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Sustainable Jersey for Schools team
From left to right, Gary Sondermeyer, chairperson, Sustainable Jersey Board of Trustees; Intermediate East band director Jill Milkovitz-Lovinfosse; Intermediate East music teacher Marilyn Osmundsen; Calvin Ledford, president and director of corporate social responsibility for the PSEG Foundation; and Randy Solomon, executive director, Sustainable Jersey celebrate Toms River Regional Schools' $10k grant award at a luncheon May 22.

May 25, 2023– In April, Toms River Regional Schools received a New Jersey Department of Education grant to explore and study climate change, with the $6,600 award going toward scientific supplies, kits, and books. In May, the district received another grant to study climate change, this time through Sustainable Jersey and PSEG, and for a program much less traditional.

The Rising Tides, Rising Sounds program received a $10,000 grant, and will support science through the arts. Specifically, climate science through the art of music.

“The Rising Tides, Rising Sounds program is an especially unique way to explore climate change through music, and will extend our cross-curricular efforts to address local, global, and societal needs in ways that truly resonate,” said Superintendent Michael Citta. “We are very grateful to Sustainable Jersey for Schools and to PSEG for recognizing the promise of this innovative project, which will promote both artistry and investigation, serving to both delight and challenge our beach community along the way.”

In this PSEG-funded cycle, five $20,000 grants, 12 $10,000 grants, and 40 $2,000 grants were distributed to recipients across 17 New Jersey counties. The grant awards will fund a range of projects including food waste recycling; green infrastructure and sustainable landscaping; green fairs; composting; green business recognition; environmental resource inventories; outdoor classrooms; pollinator gardens and more.

Toms River’s project, which will operate primarily through Intermediate East and which aligned with the district's sustainability policy-- specifically integrating climate change education curricula-- is especially unique. 

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Students will explore the tides at Cattus Island, will listen to the sounds of the ospreys who nest there, and will provide community service by conducting a beach cleanup as they listen and learn. Music staff will take part in “Listening to the Data Sing” training, three one-hour sessions about climate change data and its connection to music, and will develop lessons on multidisciplinary data music. “Hear the Tidal Rise with Kodaly” will teach chorus students to use musical sign language and voice to display data.

Finally, “Raise the Standards: Students and Voices to Stabilize the Tides” is a sub-project that will address the need for concert risers and staging, which will be built with the grant funding. Ribbon-cutting ceremonies will precede four holiday concerts over two days, celebrating the new risers, the season and, of course, students’ talent.

“The Rising Tides, Rising Sounds program ... will promote both artistry and investigation, serving to both delight and challenge our beach community along the way.” - Superintendent Mike Citta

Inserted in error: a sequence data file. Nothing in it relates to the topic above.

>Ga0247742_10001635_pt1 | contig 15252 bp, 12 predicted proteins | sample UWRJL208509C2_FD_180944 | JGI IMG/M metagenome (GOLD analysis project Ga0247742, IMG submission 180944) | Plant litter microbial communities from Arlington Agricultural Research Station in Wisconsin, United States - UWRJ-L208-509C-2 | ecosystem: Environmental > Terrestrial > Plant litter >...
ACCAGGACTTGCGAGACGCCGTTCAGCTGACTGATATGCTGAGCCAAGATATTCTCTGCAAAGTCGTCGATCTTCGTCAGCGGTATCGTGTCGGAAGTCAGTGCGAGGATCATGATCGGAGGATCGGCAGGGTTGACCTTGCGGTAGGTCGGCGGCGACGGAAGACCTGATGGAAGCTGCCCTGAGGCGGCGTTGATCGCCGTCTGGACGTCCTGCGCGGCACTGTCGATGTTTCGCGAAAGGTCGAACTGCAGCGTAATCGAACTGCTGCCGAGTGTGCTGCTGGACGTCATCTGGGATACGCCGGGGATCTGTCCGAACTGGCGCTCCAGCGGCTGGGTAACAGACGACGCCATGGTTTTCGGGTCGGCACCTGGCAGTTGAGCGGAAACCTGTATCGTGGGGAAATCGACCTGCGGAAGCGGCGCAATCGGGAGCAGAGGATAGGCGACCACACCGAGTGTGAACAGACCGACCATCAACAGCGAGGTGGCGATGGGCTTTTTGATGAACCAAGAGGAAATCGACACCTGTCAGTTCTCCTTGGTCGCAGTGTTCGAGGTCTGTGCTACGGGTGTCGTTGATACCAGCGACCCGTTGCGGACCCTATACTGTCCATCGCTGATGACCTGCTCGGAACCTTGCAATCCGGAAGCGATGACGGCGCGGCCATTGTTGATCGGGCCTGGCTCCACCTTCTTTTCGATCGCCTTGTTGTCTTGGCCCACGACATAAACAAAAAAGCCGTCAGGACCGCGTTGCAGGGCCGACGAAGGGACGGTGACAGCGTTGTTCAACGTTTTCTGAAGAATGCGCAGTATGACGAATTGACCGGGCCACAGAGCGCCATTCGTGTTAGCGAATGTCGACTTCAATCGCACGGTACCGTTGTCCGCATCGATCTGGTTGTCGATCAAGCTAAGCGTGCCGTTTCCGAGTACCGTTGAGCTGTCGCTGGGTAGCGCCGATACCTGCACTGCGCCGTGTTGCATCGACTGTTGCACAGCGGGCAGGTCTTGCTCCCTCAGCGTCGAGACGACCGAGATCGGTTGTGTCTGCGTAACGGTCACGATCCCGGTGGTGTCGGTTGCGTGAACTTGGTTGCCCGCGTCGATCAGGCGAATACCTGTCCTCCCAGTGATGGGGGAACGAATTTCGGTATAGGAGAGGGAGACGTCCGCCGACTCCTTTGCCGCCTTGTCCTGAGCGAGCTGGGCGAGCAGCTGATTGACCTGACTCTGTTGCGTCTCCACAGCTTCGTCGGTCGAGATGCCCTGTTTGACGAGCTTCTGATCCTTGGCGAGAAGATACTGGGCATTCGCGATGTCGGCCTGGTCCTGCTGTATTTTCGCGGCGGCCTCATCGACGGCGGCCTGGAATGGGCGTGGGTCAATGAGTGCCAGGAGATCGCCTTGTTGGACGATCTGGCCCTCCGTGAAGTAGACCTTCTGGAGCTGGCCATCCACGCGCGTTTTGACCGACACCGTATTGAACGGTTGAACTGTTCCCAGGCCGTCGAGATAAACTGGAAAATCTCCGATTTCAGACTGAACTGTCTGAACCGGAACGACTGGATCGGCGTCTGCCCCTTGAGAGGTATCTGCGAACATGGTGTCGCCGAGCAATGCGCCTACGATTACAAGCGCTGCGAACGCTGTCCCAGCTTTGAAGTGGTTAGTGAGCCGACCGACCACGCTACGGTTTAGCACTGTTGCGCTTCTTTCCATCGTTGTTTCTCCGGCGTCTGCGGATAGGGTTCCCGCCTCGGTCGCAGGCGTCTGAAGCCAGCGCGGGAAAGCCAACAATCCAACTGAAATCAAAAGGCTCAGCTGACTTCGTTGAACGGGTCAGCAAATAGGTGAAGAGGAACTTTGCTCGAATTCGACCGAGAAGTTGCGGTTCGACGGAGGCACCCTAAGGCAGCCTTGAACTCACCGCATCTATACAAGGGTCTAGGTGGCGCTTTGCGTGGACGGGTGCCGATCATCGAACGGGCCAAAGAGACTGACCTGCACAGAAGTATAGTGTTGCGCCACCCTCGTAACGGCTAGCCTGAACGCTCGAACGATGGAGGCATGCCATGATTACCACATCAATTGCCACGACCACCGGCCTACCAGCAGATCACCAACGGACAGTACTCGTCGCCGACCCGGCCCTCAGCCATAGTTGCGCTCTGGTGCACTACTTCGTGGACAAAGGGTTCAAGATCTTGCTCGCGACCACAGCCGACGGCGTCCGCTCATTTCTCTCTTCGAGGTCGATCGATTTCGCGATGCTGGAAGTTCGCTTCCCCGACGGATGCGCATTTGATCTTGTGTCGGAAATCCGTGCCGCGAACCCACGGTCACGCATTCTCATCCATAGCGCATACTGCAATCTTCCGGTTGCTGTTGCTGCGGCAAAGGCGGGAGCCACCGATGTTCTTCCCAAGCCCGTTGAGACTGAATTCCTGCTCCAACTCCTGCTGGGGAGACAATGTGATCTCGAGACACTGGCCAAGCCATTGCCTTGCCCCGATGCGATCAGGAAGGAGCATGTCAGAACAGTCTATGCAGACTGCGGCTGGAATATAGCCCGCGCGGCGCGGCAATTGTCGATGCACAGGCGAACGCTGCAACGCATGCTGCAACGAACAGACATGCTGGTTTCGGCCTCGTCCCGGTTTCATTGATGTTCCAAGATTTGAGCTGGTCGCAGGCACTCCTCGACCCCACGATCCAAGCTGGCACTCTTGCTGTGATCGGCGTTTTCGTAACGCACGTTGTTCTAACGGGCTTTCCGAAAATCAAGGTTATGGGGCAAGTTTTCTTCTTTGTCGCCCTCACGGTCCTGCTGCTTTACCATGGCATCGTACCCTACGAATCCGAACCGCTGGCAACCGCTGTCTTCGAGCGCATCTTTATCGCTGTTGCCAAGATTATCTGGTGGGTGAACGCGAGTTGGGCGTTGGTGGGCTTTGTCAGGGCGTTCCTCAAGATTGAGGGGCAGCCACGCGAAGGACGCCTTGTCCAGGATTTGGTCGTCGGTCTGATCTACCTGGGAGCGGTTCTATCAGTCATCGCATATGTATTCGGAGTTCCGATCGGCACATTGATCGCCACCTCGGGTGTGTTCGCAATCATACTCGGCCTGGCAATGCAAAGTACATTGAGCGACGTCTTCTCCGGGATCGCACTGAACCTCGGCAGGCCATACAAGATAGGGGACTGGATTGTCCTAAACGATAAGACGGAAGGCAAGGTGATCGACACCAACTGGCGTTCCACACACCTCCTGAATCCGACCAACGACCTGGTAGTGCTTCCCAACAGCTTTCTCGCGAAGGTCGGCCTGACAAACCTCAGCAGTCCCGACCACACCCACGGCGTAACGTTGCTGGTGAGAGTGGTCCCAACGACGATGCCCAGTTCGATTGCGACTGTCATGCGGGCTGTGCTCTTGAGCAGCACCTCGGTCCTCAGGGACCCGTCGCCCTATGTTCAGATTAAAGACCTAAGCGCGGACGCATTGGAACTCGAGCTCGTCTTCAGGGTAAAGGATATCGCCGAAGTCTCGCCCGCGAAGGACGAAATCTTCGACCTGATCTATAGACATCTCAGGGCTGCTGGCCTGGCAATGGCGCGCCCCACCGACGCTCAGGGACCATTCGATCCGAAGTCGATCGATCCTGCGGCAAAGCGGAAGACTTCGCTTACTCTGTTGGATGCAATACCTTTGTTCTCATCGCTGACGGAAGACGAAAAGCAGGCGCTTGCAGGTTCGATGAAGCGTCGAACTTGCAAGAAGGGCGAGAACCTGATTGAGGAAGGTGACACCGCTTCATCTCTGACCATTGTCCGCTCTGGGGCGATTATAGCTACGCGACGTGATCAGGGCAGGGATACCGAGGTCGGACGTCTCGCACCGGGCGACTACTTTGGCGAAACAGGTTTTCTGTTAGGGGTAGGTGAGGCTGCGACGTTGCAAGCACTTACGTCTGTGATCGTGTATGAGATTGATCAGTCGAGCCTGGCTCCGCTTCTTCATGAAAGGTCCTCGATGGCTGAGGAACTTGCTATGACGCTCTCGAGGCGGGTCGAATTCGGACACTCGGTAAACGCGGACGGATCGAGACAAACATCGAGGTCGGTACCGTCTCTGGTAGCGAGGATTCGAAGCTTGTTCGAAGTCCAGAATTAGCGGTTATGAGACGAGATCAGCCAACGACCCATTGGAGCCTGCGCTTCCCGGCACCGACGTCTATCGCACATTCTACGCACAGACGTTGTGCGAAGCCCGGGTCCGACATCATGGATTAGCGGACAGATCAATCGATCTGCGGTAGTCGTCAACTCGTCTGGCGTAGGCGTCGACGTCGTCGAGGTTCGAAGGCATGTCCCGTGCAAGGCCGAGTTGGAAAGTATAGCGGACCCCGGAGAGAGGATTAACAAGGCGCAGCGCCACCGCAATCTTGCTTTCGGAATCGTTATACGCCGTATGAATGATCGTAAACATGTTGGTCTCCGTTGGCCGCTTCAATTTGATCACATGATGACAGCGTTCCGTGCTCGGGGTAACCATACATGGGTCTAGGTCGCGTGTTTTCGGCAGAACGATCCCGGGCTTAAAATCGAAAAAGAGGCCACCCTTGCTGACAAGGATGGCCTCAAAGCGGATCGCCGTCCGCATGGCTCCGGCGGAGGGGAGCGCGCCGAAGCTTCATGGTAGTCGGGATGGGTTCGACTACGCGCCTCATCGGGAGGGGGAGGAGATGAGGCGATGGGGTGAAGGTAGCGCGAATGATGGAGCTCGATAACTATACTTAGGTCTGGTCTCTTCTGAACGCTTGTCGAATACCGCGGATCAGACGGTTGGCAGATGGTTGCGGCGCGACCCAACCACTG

Leading the project will be music teachers Jill Lovinfosse and Marilyn Osmundsen (“Ms. Oz”), who both attended the grant awards luncheon May 22. The Rising Tides project will also partner with Lovinfosse’s husband, John, a composer, who will work with students to orchestrate their auditory exploration of the data on climate change with a projection deep into the future.

“These sustainability projects will strengthen New Jersey by helping local communities become more livable, environmentally friendly and prosperous. Congratulations grant recipients; thank you for taking steps to improve health, integrate sustainability into student learning, boost recycling efforts and cut greenhouse gas emissions,” said Randall Solomon, executive director for Sustainable Jersey. “Your projects will have a ripple effect that will benefit us all.”

The PSEG Foundation has contributed $3.1 million dollars in funding to the Sustainable Jersey grants program for municipalities and schools over the past 12 years.

“PSEG cares about people and the planet, which is why we’re so proud to be a prime supporter of Sustainable Jersey,” said Calvin Ledford, president of the PSEG Foundation and director of PSEG Corporate Social Responsibility. “Sustainable Jersey starts with our precious youngsters and creates roles for everyone, in ways that show the kind of ingenuity, environmental stewardship and community that PSEG has valued for 120 years.”

Supervisor Tiffany Lucey envisioned the project and led the development of Toms River's application, and all proposals were evaluated by an independent Blue-Ribbon Selection Committee. The Sustainable Jersey grants are intended to help municipalities and schools make progress toward a sustainable future in general, and specifically toward Sustainable Jersey and Sustainable Jersey for Schools certification.

About Sustainable Jersey

Sustainable Jersey provides tools, training and financial incentives to support communities as they pursue sustainability programs. As New Jersey faces issues such as the climate crisis, a growing equity divide and environmental pollution, municipalities want to be a part of the solution to these challenges. Sustainable Jersey participants (municipalities and schools) have successfully implemented and documented over 23,596 sustainability actions. Sustainable Jersey has provided over $7.4 million in grants to municipalities, school districts and schools for community-based projects that create healthy and sustainable communities in New Jersey.

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